As the collaboration between NASDA and NASA became less and less, NASDA was forced to leave their original plan of using American know-how to slowly develop their own launch vehicles and in the meantime use American launchers for their satellites. FOR NASDA it looked like they could not depend on the American launchers anymore and so they used the existing technology of the N-1 Delta to design their own rocket engines and launchers.
Mars, even as a distant possible goal for Japan, was uninteresting compared to the challenges of designing their own native launcher.
The errors that had caused the fiasco of the first four N-1 Delta launchers were discovered and removed, allowing the rocket to be used to launch the first larger Japanese satellites.
Meanwhile NASDA worked with Mitsubishi to design their own rocket, the N-2. Using the already known Delta Thor ELT version and Castor 2 boosters, used on the N-1 Delta, the N-2 was the first rocket to use natively designed upper stages.
The second stage, named L-2, used a natively designed LE-4 engine with Nitric acid and UDMH as fuel, while an optional third stage used a M-3A solid rocket engine.
The first N-2 was flown on February 5, 1977, carrying a boilerplate test weight to prevent the loss of a valuable satellite. The launch was successful, but the second launch with a boilerplate on April 17 failed as the second stage detonated mid-flight.
The loss of the second N-2 would not be the last and the launch history of the N-2 from 1977 to 1981 had a forty percent chance of failure.
But NASDA was already working on a replacement, a new, better rocket, the N-3. This time the entire rocket was natively build. A kerolox first stage with two LE-5 engines, four M-22 solid rocket boosters and an improved version of the L-2 stage used on the N-2, named L-3, and powered by an LE-4B.
The N-3 had a much better launch history compared to the N-2 and only three out of thirty launches between 1981 and 1986 were failures.
As Japan slowly worked their way to larger and better rockets, Mars reappeared and in an ambitious project the Institute of Space and Astronautical Science began to work on a Mars probe, slated for launch in 1988.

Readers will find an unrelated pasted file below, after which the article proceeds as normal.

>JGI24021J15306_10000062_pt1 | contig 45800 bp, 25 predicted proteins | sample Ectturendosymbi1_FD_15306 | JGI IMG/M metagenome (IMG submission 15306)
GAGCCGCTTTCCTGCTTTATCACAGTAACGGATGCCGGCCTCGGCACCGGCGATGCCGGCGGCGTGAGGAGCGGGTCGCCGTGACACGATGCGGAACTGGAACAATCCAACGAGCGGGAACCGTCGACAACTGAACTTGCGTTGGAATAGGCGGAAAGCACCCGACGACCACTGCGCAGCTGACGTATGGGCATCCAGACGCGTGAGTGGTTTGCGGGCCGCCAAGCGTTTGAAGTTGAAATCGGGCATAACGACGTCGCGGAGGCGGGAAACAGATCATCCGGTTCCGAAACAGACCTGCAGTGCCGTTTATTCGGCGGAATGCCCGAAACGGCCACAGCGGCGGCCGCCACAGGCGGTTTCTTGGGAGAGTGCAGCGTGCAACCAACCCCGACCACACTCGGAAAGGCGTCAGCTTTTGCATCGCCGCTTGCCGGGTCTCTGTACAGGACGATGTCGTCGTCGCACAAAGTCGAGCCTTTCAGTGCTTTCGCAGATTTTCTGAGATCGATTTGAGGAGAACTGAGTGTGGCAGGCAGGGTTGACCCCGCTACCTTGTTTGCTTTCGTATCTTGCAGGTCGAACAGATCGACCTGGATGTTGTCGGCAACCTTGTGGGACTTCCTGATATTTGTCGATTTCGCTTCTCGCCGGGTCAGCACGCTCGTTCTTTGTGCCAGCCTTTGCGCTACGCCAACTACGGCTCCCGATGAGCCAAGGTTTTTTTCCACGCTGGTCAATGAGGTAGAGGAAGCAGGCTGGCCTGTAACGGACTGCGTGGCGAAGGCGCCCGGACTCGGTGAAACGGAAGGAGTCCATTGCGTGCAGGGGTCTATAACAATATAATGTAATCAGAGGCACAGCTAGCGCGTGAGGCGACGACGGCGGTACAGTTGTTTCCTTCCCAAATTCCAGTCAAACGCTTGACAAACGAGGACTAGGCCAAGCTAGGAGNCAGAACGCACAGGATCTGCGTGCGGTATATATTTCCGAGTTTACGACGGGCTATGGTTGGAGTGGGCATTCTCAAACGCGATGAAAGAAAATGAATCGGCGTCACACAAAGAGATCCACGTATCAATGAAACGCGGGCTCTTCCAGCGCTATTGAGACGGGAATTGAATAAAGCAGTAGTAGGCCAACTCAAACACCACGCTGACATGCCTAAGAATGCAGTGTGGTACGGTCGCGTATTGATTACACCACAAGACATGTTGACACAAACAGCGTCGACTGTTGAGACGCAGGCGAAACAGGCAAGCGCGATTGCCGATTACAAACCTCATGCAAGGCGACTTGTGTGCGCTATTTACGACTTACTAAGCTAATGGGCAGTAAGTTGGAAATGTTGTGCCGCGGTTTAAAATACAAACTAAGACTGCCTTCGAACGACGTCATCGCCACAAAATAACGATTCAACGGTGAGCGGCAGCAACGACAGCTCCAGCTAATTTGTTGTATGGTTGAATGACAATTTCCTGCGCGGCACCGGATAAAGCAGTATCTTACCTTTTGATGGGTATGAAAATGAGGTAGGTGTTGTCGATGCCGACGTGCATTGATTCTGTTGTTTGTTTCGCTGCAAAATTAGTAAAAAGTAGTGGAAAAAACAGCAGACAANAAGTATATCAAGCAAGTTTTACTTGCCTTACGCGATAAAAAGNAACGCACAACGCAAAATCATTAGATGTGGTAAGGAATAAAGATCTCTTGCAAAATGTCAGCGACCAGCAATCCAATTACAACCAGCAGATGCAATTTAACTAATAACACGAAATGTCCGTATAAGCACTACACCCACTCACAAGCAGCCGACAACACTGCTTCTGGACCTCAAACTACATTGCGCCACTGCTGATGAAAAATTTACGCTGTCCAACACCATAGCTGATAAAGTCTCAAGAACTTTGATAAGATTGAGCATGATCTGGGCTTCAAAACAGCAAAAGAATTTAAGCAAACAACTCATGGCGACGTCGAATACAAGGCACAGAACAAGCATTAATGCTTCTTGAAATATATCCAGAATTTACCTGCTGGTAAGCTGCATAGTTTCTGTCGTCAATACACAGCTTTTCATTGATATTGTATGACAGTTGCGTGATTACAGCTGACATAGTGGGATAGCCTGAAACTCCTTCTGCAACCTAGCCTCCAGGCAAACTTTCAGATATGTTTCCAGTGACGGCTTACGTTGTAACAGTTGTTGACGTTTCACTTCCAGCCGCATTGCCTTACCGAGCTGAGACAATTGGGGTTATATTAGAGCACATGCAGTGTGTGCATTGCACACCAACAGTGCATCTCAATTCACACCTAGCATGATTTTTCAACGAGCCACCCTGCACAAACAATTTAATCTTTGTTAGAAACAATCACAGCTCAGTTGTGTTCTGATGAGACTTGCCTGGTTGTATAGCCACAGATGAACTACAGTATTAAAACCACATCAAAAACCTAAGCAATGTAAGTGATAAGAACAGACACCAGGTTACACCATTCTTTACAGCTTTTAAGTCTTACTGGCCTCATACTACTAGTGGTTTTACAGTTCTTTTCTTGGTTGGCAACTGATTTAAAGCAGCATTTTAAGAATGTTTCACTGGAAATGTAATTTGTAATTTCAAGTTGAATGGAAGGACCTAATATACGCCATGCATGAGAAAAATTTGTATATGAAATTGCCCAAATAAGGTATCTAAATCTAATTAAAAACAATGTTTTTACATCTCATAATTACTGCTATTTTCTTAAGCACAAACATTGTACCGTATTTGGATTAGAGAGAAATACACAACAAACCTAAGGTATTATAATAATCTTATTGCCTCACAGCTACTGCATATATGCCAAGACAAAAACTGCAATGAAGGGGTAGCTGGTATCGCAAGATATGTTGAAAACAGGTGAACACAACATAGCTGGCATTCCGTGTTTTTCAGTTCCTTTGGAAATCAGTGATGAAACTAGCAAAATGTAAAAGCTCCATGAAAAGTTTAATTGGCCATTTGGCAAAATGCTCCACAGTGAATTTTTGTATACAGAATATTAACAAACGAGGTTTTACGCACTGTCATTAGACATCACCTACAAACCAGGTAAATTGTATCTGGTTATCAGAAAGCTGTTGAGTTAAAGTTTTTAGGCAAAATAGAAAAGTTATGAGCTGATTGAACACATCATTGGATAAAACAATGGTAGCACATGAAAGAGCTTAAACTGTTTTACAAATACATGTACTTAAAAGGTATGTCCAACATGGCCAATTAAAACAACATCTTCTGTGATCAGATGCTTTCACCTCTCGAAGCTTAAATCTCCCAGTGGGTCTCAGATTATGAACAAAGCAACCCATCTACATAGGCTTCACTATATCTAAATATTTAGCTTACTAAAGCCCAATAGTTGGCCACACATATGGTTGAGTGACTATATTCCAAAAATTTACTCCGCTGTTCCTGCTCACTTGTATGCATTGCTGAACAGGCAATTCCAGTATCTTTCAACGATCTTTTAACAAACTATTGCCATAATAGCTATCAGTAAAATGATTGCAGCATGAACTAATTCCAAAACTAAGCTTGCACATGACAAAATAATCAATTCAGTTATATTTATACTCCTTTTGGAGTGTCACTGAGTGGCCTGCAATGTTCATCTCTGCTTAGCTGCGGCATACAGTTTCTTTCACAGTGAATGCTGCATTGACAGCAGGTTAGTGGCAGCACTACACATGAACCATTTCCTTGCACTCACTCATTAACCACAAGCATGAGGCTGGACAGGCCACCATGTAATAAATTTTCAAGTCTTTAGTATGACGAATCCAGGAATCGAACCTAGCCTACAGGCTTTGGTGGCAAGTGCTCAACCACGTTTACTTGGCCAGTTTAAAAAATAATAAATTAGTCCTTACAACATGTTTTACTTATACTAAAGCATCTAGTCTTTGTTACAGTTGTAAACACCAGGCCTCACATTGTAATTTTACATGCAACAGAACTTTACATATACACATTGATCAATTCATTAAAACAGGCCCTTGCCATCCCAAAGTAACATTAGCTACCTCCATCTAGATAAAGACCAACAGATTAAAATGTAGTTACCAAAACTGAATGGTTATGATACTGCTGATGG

To the third major Asian power India was developing their own carrier rockets. In the years prior, India had grown into a nuclear power with its own nuclear weapons and a growing nuclear industry. A Third Indo-Pakistani war, over what was later called Bangladesh, had also been won recently. However the space program was largely used by Indira Gandhi to distract the population as best as possible during the ‘Indian Emergency’.
During this time, the Indian Space Research Organization quickly grew to be the fifth largest government space agency, pulling up to NASA, ESA, the Soviets and the Chinese until 1977. While Indira Gandhi lost the next elections, the following governments did see their chance for India’s climb to become an important and powerful nation and the hope to pass China.
As money poured into the ISRO, they developed their first rockets. However, they were lacking experience with liquid fueled rockets and had to make do with solid rockets. The first two Indian rockets, the four staged Satellite Launch Vehicle and the five staged Extended Satellite Launch Vehicle, were less than satisfactory and the satellites they actually manage to launch, had less weight than a grown human.
The launches of the SLV and the ESLV between 1975 and 1982 did bring experience to the Indian aerospace engineers and allowed them to design their next rocket with liquid engines, the Advanced Satellite Launch Vehicle.
The ASLV first launched on September 13, 1982, delivering a two ton satellite into a sun-synchronous orbit. In the following years the ASLV proved itself to be a reliable launch vehicle and allowed the ISRO to dream of manned space flight.